While it is common for a business to protect itself against competitors and external market forces, many firms fail to recognise internal threats.
Yet employees, and in particular unscrupulous ex-employees who choose to take off with commercially sensitive information, pose a direct threat to the bottom line of a business.
And in the digital age where confidential customer databases and electronic information can be effortlessly transported and replicated, departing employees can easily take confidential data with them, often going unnoticed by unsuspecting employers.
This information can often form a large part of the value of a business so it is vitally important to legally protect your firm against cases of this unethical practice.
Employees have a duty to comply with data confidentiality policies but our experts are often asked what they can do to prevent staff breaching this obligation when they leave the firm.
As highlighted in a recent blog, drawing restrictive covenants into employment contracts can help prevent employees leaving a business to work for a direct competitor.
Other post-termination restrictions are also available. These protect firms against data theft by legally preventing employees taking confidential information with them when they leave a business, such as client lists, business plans and trade secrets.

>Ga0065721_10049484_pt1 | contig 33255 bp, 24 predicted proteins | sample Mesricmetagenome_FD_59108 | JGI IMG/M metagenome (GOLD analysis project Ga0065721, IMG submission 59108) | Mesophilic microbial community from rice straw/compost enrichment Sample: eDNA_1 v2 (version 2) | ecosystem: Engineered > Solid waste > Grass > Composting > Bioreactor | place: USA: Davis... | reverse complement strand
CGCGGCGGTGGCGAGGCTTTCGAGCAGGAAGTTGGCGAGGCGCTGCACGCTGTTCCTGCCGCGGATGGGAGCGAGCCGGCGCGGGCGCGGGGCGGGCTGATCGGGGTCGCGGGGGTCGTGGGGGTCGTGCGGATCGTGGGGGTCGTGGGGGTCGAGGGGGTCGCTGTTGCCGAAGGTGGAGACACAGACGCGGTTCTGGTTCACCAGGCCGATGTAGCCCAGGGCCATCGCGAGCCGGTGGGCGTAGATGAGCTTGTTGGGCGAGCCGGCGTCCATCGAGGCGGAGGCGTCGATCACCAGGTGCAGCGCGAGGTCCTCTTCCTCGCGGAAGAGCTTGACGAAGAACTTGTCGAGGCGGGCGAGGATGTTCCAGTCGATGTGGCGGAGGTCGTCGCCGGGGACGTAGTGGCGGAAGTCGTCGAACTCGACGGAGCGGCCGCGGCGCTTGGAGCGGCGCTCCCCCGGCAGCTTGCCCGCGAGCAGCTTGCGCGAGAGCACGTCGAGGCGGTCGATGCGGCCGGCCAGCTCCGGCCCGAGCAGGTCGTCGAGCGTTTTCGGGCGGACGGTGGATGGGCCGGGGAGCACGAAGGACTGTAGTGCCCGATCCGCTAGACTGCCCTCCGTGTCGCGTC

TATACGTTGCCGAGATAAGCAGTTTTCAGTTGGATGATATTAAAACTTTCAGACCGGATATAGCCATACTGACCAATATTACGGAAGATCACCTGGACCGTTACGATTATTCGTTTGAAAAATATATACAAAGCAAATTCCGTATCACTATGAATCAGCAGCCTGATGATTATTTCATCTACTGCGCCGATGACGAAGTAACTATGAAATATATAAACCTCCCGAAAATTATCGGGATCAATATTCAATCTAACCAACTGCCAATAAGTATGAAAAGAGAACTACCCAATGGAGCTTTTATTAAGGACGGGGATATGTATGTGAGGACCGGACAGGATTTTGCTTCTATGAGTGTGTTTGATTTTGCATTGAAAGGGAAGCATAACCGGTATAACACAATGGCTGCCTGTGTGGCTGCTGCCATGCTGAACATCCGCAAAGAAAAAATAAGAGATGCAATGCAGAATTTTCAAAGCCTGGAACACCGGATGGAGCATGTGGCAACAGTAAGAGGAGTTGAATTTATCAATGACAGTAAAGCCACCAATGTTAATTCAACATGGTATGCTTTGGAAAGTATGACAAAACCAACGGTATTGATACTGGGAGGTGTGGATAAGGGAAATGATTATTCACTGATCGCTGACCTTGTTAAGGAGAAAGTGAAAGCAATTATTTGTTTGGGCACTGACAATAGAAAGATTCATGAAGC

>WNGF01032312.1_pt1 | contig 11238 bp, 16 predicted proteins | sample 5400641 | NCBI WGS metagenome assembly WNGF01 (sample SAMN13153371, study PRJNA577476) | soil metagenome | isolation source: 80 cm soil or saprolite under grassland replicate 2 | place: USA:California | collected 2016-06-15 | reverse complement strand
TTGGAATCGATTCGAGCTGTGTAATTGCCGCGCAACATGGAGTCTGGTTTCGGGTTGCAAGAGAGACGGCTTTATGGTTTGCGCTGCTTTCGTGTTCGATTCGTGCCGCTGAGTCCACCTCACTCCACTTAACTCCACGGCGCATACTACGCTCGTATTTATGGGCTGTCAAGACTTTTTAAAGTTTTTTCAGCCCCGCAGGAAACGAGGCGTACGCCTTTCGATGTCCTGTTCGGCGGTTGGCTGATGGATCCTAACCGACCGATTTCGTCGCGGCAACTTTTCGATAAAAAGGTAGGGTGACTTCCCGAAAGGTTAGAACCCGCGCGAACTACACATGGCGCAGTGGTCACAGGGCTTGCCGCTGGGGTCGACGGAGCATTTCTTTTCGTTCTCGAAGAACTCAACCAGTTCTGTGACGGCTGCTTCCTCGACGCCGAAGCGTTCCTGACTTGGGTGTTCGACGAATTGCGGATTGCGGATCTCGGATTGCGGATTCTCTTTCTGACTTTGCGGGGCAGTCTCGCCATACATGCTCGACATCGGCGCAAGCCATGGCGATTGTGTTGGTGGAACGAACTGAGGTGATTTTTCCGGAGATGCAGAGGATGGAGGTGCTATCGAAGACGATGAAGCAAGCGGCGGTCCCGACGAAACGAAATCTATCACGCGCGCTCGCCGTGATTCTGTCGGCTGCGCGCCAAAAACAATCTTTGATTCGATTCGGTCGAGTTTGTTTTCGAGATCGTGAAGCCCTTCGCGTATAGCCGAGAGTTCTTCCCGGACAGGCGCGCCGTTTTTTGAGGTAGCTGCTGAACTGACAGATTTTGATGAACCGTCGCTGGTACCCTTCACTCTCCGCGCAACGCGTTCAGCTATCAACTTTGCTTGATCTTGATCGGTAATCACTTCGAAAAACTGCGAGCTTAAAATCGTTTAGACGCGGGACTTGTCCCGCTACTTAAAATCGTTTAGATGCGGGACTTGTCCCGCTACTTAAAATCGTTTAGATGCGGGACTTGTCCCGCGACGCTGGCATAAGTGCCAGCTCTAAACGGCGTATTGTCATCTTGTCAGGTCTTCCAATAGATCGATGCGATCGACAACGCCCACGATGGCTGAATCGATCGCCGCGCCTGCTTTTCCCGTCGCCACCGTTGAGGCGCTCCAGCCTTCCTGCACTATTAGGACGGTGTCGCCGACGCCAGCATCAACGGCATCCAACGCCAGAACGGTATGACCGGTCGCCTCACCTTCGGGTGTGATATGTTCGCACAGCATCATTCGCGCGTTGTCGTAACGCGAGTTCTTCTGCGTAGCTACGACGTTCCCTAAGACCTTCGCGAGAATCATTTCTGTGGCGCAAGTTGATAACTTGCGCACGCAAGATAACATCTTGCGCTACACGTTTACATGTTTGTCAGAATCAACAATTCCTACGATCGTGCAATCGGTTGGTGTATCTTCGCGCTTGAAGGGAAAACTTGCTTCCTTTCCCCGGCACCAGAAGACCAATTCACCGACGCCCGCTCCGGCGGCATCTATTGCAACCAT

In particular the threat of prosecution can act as a strong deterrent, helping to enforce confidentiality.
In a recent case, a paralegal was convicted of committing a criminal offence under the Data Protection Act after taking sensitive information before moving to a rival law firm.
Offences under section 55 of the Data Protection Act 1998 are punishable by fines of up to £5,000 in a Magistrates’ court or an unlimited fine in a Crown court.
While perpetrators will not be sentenced to jail for this crime, these fines act as a huge deterrent for possible offenders.
Putting effective data confidentiality procedures in place and drawing these policies into employment contracts can protect your business by helping prevent such acts of data theft, omitting the need for action at court level.
For more information about enforcing confidentiality or to discuss any aspect of data protection, contact Michael Shroot on email@example.com or 0161 761 8087.